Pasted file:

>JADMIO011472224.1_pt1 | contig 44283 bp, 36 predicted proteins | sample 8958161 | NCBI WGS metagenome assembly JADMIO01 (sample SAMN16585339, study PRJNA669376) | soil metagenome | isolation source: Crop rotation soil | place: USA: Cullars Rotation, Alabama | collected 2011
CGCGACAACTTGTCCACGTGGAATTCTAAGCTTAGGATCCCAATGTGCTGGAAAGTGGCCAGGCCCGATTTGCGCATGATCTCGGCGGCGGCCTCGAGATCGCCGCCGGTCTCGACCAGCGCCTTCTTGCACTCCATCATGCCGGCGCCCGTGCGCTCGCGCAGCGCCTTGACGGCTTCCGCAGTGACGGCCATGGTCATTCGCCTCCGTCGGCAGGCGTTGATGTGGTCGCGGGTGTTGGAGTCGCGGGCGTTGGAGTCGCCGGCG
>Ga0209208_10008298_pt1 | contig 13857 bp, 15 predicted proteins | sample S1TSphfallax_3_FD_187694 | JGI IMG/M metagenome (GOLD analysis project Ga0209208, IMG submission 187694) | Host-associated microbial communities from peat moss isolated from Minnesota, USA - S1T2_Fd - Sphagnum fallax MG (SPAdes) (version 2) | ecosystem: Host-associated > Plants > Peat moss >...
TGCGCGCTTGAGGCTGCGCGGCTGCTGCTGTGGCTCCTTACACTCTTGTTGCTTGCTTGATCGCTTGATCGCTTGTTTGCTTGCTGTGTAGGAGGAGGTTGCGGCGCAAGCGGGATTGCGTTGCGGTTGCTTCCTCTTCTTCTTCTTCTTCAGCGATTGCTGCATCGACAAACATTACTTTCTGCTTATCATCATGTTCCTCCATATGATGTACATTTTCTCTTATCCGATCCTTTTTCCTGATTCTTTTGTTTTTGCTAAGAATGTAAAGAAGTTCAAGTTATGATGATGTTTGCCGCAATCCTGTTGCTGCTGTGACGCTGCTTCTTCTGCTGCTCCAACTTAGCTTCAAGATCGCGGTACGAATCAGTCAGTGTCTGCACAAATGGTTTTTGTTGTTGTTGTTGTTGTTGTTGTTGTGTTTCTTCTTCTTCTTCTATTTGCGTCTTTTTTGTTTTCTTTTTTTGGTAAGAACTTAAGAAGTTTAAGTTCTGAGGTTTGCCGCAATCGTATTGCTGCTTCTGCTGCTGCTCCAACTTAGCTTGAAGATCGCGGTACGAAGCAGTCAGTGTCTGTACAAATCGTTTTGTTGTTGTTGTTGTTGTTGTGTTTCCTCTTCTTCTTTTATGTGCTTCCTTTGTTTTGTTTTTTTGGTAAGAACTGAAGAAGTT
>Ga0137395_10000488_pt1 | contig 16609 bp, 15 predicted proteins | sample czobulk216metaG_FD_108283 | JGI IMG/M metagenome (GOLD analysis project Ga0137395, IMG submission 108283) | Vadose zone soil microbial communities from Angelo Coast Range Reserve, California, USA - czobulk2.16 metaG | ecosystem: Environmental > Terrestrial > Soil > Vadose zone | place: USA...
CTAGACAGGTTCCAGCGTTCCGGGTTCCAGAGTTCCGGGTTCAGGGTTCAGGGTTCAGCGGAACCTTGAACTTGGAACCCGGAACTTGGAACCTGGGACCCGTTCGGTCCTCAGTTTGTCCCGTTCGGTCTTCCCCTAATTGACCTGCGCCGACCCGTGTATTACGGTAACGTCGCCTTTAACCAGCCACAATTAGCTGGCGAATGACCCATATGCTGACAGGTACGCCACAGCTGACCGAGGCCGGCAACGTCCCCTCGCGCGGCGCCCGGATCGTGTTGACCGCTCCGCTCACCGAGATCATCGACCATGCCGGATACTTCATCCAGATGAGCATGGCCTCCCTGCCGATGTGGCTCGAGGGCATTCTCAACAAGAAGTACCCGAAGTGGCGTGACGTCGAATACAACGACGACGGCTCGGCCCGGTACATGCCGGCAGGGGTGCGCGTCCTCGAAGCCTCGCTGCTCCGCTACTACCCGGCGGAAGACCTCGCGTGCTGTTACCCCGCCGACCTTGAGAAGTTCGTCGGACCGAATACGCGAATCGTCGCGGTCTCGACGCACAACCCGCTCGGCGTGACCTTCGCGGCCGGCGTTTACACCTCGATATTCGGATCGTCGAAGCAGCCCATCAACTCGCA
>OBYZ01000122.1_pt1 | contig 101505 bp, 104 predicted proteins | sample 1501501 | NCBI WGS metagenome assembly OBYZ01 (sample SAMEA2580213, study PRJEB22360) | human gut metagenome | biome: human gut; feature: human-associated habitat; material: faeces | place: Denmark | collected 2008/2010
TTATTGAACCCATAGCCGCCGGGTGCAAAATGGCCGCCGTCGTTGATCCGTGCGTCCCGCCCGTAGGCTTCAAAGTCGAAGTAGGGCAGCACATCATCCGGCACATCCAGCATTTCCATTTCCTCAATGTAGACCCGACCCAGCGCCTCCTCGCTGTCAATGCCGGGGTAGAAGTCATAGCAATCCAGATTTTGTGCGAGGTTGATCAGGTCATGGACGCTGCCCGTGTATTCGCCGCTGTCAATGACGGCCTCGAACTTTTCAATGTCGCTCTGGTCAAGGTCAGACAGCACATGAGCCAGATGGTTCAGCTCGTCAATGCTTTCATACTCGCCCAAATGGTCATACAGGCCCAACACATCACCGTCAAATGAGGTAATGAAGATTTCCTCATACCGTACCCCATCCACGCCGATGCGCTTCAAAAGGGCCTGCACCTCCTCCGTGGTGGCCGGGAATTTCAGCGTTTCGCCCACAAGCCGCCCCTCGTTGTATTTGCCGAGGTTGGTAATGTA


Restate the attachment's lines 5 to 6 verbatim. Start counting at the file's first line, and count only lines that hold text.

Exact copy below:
>Ga0137395_10000488_pt1 | contig 16609 bp, 15 predicted proteins | sample czobulk216metaG_FD_108283 | JGI IMG/M metagenome (GOLD analysis project Ga0137395, IMG submission 108283) | Vadose zone soil microbial communities from Angelo Coast Range Reserve, California, USA - czobulk2.16 metaG | ecosystem: Environmental > Terrestrial > Soil > Vadose zone | place: USA...
CTAGACAGGTTCCAGCGTTCCGGGTTCCAGAGTTCCGGGTTCAGGGTTCAGGGTTCAGCGGAACCTTGAACTTGGAACCCGGAACTTGGAACCTGGGACCCGTTCGGTCCTCAGTTTGTCCCGTTCGGTCTTCCCCTAATTGACCTGCGCCGACCCGTGTATTACGGTAACGTCGCCTTTAACCAGCCACAATTAGCTGGCGAATGACCCATATGCTGACAGGTACGCCACAGCTGACCGAGGCCGGCAACGTCCCCTCGCGCGGCGCCCGGATCGTGTTGACCGCTCCGCTCACCGAGATCATCGACCATGCCGGATACTTCATCCAGATGAGCATGGCCTCCCTGCCGATGTGGCTCGAGGGCATTCTCAACAAGAAGTACCCGAAGTGGCGTGACGTCGAATACAACGACGACGGCTCGGCCCGGTACATGCCGGCAGGGGTGCGCGTCCTCGAAGCCTCGCTGCTCCGCTACTACCCGGCGGAAGACCTCGCGTGCTGTTACCCCGCCGACCTTGAGAAGTTCGTCGGACCGAATACGCGAATCGTCGCGGTCTCGACGCACAACCCGCTCGGCGTGACCTTCGCGGCCGGCGTTTACACCTCGATATTCGGATCGTCGAAGCAGCCCATCAACTCGCA